What a difference a year makes for Hendrick at Michigan

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One year ago at Michigan International Speedway, the Hendrick Motorsports stable suffered through a rough afternoon across the board.

Jeff Gordon was taken out in an early wreck. Kasey Kahne was leading when a tire blew and sent him hard in the wall. Dale Earnhardt Jr.’s chances of victory ended with a blown engine, and Jimmie Johnson crashed while running second with three laps to go thanks to a flat.

All four Hendrick drivers finished outside of the Top 25 that day; it was the first time such an instance had occurred in a Sprint Cup race since 2005.

But today at MIS, HMS thrived. In addition to Jimmie Johnson finally winning there for the first time, Kahne, Gordon and Earnhardt also ran and finished toward the front.

Kahne is still seeking to join his HMS teammates on the Chase Grid with a regular season win, but showed lots of determination with his fifth-place performance.

Off of a restart on Lap 7, Kahne was unable to avoid a spinning Kyle Larson in Turn 2 and also skidded out of control. Luckily, he was able to come away with just minor damage and take the subsequent restart in 36th place.

From there, Kahne moved through the field somewhat and then took advantage of a “lucky dog” free pass around halfway to get back on the lead lap.

In hindsight, that appeared to be a critical boost as he drove himself all the way to the lead with 18 laps remaining. Kahne still had to pit two laps later, but was able to hang on for the Top-5.

“We struggled for a while, but we got it and then we were on a good strategy there at the end – I thought we were pretty competitive with the guys in front of us,” Kahne said.

“…We’ve just ran way too bad for the first 14, 15 races, and hopefully, this will get us going and we can get strong from here, make some points up, get a win, and get in the Chase. That’s all we can really shoot for at this point.”

Gordon led 36 laps before earning a sixth-place finish that allowed him to retain the Sprint Cup points lead.

“We lost some track position and when we lost track position, we knew it wasn’t going to handle as good,” he said about his day. “But we were just super loose even when we got clean air, so that probably hurt us more than anything.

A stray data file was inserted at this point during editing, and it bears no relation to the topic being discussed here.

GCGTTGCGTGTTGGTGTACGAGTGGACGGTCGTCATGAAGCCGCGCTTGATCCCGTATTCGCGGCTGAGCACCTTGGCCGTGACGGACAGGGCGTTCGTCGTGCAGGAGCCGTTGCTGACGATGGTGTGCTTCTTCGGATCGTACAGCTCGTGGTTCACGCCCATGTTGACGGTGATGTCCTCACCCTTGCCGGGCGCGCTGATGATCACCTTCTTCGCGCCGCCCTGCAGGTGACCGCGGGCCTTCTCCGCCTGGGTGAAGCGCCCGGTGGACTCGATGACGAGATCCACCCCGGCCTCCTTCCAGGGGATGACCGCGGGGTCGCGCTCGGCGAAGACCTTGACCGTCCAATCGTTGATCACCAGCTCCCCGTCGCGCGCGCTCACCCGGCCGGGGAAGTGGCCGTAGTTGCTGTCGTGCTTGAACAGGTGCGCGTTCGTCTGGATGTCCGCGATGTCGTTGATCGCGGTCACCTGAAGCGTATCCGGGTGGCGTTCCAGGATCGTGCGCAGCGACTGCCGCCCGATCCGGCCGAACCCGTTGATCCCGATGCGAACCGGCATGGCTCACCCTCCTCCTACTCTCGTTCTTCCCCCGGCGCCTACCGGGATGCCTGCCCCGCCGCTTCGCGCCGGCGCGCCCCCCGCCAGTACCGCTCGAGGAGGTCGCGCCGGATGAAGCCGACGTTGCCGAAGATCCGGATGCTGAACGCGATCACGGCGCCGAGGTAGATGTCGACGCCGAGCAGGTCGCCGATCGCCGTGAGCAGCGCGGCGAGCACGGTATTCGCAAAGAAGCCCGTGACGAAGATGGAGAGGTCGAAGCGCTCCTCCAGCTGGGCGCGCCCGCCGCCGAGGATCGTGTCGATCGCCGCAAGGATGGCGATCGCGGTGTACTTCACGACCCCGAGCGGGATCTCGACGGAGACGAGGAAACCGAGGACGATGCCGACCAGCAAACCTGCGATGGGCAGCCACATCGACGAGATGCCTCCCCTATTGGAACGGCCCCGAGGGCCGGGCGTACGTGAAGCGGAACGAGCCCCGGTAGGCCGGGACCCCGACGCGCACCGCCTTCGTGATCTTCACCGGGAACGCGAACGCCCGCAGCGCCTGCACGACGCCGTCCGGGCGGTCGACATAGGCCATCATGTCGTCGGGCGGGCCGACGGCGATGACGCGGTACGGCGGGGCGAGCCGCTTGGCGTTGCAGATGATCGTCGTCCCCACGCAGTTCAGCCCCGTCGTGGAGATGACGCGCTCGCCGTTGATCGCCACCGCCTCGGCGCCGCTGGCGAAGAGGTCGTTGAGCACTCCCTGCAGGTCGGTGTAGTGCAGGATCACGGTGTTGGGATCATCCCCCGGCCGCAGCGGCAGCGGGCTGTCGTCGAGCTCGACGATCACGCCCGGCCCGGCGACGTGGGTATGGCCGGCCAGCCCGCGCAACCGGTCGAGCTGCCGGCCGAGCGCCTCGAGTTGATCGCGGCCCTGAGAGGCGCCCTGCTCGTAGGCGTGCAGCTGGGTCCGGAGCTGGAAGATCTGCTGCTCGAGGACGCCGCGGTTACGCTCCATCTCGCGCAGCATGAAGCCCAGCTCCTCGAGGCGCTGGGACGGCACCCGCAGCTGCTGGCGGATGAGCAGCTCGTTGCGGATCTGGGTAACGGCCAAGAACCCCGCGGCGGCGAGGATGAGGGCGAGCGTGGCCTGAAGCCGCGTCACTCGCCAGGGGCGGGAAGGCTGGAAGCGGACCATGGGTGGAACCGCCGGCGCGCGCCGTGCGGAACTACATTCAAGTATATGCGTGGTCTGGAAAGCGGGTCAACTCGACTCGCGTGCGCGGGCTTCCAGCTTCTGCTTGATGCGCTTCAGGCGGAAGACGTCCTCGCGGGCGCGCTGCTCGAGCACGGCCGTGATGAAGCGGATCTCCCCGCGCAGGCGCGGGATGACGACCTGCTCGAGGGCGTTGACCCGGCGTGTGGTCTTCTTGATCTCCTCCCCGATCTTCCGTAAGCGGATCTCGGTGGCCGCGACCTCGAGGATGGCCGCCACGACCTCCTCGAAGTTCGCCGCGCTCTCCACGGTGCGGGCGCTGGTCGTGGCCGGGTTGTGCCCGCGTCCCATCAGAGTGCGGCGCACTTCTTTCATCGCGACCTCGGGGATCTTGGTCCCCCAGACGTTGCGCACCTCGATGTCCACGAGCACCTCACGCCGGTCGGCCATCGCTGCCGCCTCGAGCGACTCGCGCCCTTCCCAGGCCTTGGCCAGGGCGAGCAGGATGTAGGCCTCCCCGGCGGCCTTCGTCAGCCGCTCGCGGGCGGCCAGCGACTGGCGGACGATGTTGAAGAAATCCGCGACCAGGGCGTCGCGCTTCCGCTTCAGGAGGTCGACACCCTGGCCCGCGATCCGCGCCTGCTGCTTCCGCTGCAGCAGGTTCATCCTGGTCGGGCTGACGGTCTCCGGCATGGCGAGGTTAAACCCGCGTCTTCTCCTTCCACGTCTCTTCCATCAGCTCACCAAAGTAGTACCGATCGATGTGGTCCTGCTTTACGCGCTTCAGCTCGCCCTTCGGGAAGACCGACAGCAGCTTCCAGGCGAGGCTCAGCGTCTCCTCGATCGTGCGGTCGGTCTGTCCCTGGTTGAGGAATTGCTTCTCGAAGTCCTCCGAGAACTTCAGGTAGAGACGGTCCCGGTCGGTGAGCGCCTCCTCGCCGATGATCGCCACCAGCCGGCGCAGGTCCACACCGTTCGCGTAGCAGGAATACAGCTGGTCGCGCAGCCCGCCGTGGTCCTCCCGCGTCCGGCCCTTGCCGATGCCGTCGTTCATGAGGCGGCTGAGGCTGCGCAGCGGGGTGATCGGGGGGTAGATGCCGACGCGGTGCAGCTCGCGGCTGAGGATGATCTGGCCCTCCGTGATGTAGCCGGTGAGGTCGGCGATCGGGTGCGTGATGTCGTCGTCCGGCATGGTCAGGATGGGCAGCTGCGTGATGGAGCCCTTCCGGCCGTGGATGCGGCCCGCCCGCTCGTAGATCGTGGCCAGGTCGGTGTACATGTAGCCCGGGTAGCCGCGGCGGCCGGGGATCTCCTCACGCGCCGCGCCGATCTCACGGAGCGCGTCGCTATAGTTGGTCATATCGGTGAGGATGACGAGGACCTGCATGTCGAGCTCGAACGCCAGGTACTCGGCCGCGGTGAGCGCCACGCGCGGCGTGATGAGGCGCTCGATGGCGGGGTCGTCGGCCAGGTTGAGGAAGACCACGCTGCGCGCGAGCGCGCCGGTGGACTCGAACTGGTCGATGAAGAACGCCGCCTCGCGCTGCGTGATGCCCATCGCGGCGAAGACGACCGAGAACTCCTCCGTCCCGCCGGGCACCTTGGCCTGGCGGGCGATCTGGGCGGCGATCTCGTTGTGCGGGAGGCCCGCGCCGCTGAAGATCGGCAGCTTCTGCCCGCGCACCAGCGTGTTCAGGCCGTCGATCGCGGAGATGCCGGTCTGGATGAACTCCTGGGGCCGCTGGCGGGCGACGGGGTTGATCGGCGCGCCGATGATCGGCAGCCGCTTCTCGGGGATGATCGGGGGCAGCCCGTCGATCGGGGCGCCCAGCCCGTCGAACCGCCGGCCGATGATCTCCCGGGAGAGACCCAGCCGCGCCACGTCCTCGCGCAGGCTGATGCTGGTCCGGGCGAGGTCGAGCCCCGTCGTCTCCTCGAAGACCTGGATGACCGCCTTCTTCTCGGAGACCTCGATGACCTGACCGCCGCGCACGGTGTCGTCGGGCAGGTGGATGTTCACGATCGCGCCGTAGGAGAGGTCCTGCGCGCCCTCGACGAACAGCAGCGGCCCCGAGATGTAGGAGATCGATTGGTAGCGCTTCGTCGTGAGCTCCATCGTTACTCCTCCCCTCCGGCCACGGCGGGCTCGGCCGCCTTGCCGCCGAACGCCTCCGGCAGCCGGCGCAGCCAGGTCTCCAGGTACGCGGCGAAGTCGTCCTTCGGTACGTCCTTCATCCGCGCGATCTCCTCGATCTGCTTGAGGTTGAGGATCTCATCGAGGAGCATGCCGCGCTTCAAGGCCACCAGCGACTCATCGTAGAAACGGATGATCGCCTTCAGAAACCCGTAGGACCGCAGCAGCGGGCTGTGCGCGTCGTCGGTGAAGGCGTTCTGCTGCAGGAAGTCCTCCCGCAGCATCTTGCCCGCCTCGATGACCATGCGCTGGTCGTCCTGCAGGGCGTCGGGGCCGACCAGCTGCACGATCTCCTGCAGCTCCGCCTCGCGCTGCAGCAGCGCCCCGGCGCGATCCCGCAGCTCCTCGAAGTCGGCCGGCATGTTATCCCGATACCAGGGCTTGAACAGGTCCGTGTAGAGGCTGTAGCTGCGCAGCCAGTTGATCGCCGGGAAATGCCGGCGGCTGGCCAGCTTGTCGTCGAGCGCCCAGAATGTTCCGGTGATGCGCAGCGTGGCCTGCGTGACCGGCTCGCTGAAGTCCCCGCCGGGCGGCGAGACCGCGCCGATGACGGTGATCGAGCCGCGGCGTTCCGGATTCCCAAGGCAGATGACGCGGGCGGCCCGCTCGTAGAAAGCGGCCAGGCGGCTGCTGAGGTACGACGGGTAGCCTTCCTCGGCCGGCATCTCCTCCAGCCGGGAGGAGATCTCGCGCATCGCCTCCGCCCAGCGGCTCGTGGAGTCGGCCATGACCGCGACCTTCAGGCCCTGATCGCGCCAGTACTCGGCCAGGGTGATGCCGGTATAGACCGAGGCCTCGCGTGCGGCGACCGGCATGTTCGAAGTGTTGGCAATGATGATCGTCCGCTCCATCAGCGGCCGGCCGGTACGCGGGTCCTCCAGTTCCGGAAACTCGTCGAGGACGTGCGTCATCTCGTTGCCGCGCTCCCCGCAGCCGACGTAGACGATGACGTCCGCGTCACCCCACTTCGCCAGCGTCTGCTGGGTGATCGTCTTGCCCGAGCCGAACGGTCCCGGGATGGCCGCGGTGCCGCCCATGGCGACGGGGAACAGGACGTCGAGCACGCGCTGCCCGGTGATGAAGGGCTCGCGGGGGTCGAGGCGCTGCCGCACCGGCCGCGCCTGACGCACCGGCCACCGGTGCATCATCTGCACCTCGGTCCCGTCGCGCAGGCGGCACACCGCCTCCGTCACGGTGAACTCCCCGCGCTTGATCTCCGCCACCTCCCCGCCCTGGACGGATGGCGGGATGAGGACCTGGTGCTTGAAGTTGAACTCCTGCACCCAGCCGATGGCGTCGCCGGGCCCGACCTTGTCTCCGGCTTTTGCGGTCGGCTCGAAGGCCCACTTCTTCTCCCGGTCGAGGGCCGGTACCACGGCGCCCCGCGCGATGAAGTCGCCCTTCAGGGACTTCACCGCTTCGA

“We just never could move forward, and then at the end, we came in and took two tires and boom, the thing was gone and flying again. Sixth – not really indicative of the race car or what I felt we were capable of, but we’ll certainly take it.”

As for Earnhardt, who had won the most recent race at Pocono, he and crew chief Steve Letarte tried various pit strategies. During a caution at Lap 121, Earnhardt actually made two stops – one for right side tires and then another for left sides.

That knocked him all the way to 20th, but it allowed Earnhardt stay on track and rise up to fourth while many leaders pitted during a later yellow at Lap 147. He ultimately faded to his final result after making his last stop (two tires, fuel) at Lap 167.

Today was also a good day all-around for Hendrick engines as well.

In addition to the aforementioned HMS drivers, second-place Kevin Harvick (Stewart Haas Racing) and eighth-place Kyle Larson (Chip Ganassi Racing) made for six Hendrick-powered competitors among the Top 8.

Coyne transitioning from underdog to Indy 500 threat

Photo: IndyCar
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For most of the team’s existence, Dale Coyne Racing has been the Chicago Cubs of American Open Wheel Racing – a team whose history was more defined by failures, at times comically so, than success.